LAS VEGAS - Formula One's Las Vegas Grand Prix was a huge success, but the toll of the late-night event on drivers and teams will be a big focus point until it returns in 2024.
Qualifying (12-1 a.m.) and the race (10 p.m. local) were held on the same day in Vegas, the first event of a 10-year partnership between the city and F1.
For teams arriving from Europe it was effectively a double timezone shift -- the eight or nine hours removed for Vegas and then what was a race schedule, which also included a full media day and three practice sessions, more in line with a Japanese Grand Prix.
"Everybody is leaving Vegas slightly f-----!" Red Bull's Christian Horner said on Sunday morning in the hours after Max Verstappen had won.
"One way or another it has been a brutal weekend for everyone behind the scenes, and I think we need to look at how we can improve that for the future."
The late starts and the timezone change were a talking point during the week - on media day earlier in the week, Haas' Kevin Magnussen said he had been awake for 24 hours in attempt to fall asleep fully.
During the usual drivers' briefing, Sergio Perez shared a video to his Instagram of Lewis Hamilton sleeping in his chair.
AlphaTauri's Daniel Ricciardo, joked after the delayed second practice session, held at 2.30 a.m. on Friday, that he was "delirious" with tiredness.
F1 heads immediately to the Middle East for the Abu Dhabi Grand Prix, which will be the fifth race in six weeks. Next year, Vegas is followed by Qatar and then Abu Dhabi in a triple header.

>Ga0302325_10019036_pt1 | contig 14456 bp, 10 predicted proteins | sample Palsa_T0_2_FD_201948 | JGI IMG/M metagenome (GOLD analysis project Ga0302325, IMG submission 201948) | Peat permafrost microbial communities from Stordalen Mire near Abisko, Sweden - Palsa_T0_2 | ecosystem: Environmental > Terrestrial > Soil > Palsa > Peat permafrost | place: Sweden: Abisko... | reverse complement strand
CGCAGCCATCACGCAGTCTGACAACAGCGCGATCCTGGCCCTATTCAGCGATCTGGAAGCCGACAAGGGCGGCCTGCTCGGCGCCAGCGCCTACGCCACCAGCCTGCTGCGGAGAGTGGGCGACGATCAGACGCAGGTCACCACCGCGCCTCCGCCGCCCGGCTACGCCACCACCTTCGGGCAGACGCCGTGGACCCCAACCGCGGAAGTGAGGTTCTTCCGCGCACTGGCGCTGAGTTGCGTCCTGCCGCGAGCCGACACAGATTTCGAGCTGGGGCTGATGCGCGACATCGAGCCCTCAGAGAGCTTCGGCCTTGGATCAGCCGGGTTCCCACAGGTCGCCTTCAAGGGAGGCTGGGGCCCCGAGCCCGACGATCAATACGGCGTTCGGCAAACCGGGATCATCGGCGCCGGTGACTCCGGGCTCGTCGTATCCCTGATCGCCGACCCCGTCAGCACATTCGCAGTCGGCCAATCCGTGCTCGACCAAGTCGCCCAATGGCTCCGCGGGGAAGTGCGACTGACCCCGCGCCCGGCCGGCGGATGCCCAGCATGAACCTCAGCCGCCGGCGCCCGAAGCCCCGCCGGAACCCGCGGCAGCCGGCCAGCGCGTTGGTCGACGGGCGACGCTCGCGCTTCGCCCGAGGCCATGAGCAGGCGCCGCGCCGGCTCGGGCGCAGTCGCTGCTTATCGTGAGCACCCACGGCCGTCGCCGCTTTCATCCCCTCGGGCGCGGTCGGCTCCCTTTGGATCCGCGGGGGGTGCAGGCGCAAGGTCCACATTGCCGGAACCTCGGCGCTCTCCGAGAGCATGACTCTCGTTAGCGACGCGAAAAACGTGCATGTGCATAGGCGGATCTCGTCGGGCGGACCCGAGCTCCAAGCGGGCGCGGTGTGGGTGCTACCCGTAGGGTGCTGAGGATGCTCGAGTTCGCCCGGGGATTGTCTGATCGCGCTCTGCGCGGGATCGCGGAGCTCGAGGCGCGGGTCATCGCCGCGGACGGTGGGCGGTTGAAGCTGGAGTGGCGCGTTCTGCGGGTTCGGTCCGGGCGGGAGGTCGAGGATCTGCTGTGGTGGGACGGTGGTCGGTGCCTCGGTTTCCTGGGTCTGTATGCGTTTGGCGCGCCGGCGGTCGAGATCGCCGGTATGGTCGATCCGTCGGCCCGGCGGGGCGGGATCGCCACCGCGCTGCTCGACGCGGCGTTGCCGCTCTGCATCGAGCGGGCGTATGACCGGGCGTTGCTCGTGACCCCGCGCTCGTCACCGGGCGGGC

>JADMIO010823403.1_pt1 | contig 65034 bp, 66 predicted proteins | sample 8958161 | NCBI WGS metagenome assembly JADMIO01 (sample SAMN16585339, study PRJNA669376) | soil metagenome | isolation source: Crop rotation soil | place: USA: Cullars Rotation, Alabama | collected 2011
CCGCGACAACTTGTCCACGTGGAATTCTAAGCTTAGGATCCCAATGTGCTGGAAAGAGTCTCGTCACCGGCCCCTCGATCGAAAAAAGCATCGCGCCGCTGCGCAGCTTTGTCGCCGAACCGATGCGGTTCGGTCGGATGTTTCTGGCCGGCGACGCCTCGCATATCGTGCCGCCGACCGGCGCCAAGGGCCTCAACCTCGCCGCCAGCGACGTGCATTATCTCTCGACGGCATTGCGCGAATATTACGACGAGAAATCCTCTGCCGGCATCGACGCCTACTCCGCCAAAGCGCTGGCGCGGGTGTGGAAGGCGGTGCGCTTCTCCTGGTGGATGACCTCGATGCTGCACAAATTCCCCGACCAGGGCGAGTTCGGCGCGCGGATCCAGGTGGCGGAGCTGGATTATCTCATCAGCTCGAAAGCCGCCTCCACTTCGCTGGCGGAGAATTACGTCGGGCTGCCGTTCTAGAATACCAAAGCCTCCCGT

Ricciardo, who had thought there was a weekend off after Vegas 2024, said timings would have to change to make it work.
"No way. Alright. That does not have my vote!" Ricciardo said after being told of the triple header.
"And now knowing that, they need to bring [the times] forward, because we'll be wrecked, especially at the end of the season. I've done six races and even I feel it. Hopefully they can make something work there."
F1 held the race late in part to minimise disruption to locals, who have been vocal in opposition to the work which has been required to build the circuit in the middle of the city.
Ferrari's Fred Vasseur said there is no time that is going to satisfy everyone.
"If we have to improve, it's perhaps the timing," Vasseur said. "It's not an easy one to find, if you want to have a decent timing for Asia, Europe, East Coast, West Coast.
"In the past, we had no issue because F1 was just for the European people, and we had to stick to the European timing, and it was okay.
"Now it's a worldwide project, and it's much more difficult to find something fitting with the expectations of the 24-hour zone. But we will adjust it."